Working in social media at a university, part of my job is to celebrate our diverse community and welcome new arrivals from across the globe to their friendly new home. There are a few tried and tested ways of doing this:
- Glossy photos of ethnically diverse happy smiley people all having fun together on campus
- Fancy videos of ethnically diverse happy smiley people all having fun together on campus
- Sharing user generated content from international students having fun on campus and experience life in a different country
But how do you do it if the people aren’t already on campus? How do you show all the different places around the world your students come from in an authentic way? How do you capture the excitement of new students who can’t wait to get to your campus? All while not having much spare time or budget? Simple:
If you didn’t already know, Snapchat lets people add geo-location information to their content in a fun visual style.
The designs can be user submitted or provided by Snapchat. They’re an easy way to boast where you currently are in your snaps in a fun visual way. Most filters also celebrate an aspect of the location’s culture or heritage and can be a point of pride for the people that live there. Basically, they’re something people like to share.
Having seen some filters on my travels, I was wondering what some of the filters around the world looked like. So I thought, why not get our new students to share their current location to see what filters are like where they are? Would also be cool to see how far people were coming to campus from around world.
So I put the request out on the university’s Snapchat account.
The response was incredible.
We received nearly 90 different geofilters from across the globe and shared the majority to our story, helping people see where their future classmates were coming from. Which for two guys, wasn’t that far at all.
Giving Instagram Stories a try
After putting the shout out on Snapchat, I wanted to see how our other story based channel would perform. So I put out a call on Instagram stories with the same request.
The response was nuts. We received nearly 120 replies with locations. Out doing Snapchat, but the audience is larger so that would be expected.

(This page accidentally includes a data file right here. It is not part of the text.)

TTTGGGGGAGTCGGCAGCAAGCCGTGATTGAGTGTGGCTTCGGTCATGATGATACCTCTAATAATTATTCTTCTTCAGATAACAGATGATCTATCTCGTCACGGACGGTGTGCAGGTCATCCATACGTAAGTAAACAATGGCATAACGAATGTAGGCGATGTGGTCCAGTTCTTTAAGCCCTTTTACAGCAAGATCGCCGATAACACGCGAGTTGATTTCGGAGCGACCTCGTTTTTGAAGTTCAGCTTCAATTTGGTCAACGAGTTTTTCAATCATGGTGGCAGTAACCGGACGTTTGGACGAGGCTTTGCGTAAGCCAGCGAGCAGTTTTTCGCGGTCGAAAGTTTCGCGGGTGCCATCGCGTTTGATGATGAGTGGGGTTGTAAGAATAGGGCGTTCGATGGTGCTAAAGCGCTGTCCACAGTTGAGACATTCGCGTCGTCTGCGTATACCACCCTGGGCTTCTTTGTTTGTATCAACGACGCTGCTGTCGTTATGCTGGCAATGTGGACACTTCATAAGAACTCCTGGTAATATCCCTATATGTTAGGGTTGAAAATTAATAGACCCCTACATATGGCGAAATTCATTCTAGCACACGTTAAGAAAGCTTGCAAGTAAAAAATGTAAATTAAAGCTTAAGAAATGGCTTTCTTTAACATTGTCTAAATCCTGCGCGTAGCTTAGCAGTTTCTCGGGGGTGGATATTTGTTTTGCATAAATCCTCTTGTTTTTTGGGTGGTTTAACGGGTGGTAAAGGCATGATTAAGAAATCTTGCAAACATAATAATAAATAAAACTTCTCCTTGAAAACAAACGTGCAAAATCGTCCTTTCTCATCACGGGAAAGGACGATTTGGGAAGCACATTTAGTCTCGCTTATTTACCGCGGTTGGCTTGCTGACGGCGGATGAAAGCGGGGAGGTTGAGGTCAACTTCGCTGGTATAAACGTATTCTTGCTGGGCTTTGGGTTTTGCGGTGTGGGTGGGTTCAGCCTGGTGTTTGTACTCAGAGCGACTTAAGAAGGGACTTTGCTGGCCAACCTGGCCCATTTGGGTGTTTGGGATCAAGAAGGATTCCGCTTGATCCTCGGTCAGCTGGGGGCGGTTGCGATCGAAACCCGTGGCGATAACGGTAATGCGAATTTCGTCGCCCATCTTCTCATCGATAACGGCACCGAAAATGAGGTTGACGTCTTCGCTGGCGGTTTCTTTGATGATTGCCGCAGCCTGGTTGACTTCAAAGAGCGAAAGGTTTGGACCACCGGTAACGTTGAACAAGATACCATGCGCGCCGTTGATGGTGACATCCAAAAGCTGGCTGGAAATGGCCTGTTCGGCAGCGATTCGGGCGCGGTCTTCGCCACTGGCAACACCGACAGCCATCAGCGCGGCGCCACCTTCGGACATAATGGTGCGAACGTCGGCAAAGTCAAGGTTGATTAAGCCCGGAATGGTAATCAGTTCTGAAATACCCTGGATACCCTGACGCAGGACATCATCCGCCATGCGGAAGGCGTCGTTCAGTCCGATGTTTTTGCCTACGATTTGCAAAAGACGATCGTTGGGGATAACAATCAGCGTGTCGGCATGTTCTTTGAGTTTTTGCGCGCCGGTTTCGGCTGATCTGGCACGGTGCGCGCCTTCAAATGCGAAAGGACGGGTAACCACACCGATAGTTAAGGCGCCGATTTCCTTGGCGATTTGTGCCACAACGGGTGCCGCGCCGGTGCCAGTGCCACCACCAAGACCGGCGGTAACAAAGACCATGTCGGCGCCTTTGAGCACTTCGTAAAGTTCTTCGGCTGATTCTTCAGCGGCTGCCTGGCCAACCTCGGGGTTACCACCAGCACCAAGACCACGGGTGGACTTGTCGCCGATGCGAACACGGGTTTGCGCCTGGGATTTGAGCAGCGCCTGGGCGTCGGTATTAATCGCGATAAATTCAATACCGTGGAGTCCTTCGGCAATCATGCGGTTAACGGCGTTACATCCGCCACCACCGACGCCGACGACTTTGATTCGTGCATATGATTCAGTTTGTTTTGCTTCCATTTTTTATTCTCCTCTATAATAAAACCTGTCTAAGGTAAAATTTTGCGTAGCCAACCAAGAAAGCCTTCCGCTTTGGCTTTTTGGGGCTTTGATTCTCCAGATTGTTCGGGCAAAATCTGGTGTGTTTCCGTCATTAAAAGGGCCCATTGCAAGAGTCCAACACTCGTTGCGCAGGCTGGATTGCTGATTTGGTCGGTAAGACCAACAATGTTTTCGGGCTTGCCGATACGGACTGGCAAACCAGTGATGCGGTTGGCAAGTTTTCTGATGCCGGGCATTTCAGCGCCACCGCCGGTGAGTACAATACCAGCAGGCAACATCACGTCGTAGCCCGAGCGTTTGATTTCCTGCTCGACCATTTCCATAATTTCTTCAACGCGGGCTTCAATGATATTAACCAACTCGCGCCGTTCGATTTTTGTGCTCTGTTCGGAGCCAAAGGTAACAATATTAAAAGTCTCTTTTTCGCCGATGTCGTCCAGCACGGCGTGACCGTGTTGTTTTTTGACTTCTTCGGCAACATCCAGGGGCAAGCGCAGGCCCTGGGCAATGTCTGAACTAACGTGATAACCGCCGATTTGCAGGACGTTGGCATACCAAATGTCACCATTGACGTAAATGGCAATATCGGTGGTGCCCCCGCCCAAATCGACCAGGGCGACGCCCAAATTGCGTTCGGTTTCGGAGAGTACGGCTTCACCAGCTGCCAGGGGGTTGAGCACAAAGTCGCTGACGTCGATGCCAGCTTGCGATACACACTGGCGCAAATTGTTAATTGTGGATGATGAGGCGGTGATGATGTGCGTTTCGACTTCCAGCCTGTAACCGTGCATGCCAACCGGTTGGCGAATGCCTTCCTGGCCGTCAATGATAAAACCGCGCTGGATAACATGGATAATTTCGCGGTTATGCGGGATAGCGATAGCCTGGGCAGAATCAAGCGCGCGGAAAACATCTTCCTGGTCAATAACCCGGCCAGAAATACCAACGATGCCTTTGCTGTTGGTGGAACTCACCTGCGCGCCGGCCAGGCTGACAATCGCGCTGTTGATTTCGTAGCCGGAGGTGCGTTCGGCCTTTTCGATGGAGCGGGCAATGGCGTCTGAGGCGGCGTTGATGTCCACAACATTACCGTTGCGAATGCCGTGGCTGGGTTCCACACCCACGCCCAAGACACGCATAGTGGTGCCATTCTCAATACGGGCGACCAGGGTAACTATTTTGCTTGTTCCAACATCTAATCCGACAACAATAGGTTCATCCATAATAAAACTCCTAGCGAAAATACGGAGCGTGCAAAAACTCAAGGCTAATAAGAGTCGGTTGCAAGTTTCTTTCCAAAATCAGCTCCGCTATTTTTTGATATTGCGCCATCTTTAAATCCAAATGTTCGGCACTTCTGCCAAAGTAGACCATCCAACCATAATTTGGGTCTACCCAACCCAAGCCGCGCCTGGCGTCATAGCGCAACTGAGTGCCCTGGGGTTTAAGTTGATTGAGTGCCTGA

Sharing outside the channels
Getting the content on Snapchat and Instagram Stories was great, but we wanted as many people to see the stories as possible. So I shared the content to two of our key networks, Facebook and Twitter
Love seeing all the geo-filters from around the world being sent in by our new and returning students over on Snapchat….
— Newcastle University (@StudentsNCL) August 29, 2017
This not only provided engaging content for these channels, it also drove new traffic to Snapchat helping gain new followers for the account.
Mapping the filters
We now had a load of cool pictures from our students around the UK and the world, and we’d added them to our stories for our audience to see. We’d also shared some on Twitter and Facebook to help drive more people to the full stories. But those stories would disappear after 24 hours. How could we keep the content alive?
It would be great if we could put a pin in these snaps to save them for later in a place people could see outside of Snapchat and Instagram. And that’s exactly what we did. We pinned them to the map and pinned the map to a blog post.
We were then able to share the blog post far and wide, or embed the map on other channels where needed.
Reusing the content from Snapchat and Instagram Stories this way helped us do a few things:
- Visualise the main point we were trying to make – our students come from all over the world
- Reuse content from some fairly closed channels
- Drive traffic to a key website for recruitment
All without spending too much time on the whole project.
But what does it all mean? What did doing this actually achieve? Well, other than me getting to see loads of cool geofilters here are some numbers:
- Our most replied to Snapchat story of the year
- A retention rate on Snapchat of 56% – which considering the story was 65 snaps long is huge
- Content for Facebook with 21% organic reach (100% the monthly average at the time) and engagement levels 51% higher than the monthly average
- Tweets with engagement rates 362% higher than the monthly average
And that’s just on social media. We don’t currently have any sentiment analysis but attaching the content to the #weareinternational hashtag (ran to help promote UK universities as open to international students) we extended our reach through key stake holders.
Considering the tough environment for international recruitment and retention for UK universities at the moment, we had healthy numbers this year. If this content helped just slightly towards that, then that’s only a good thing.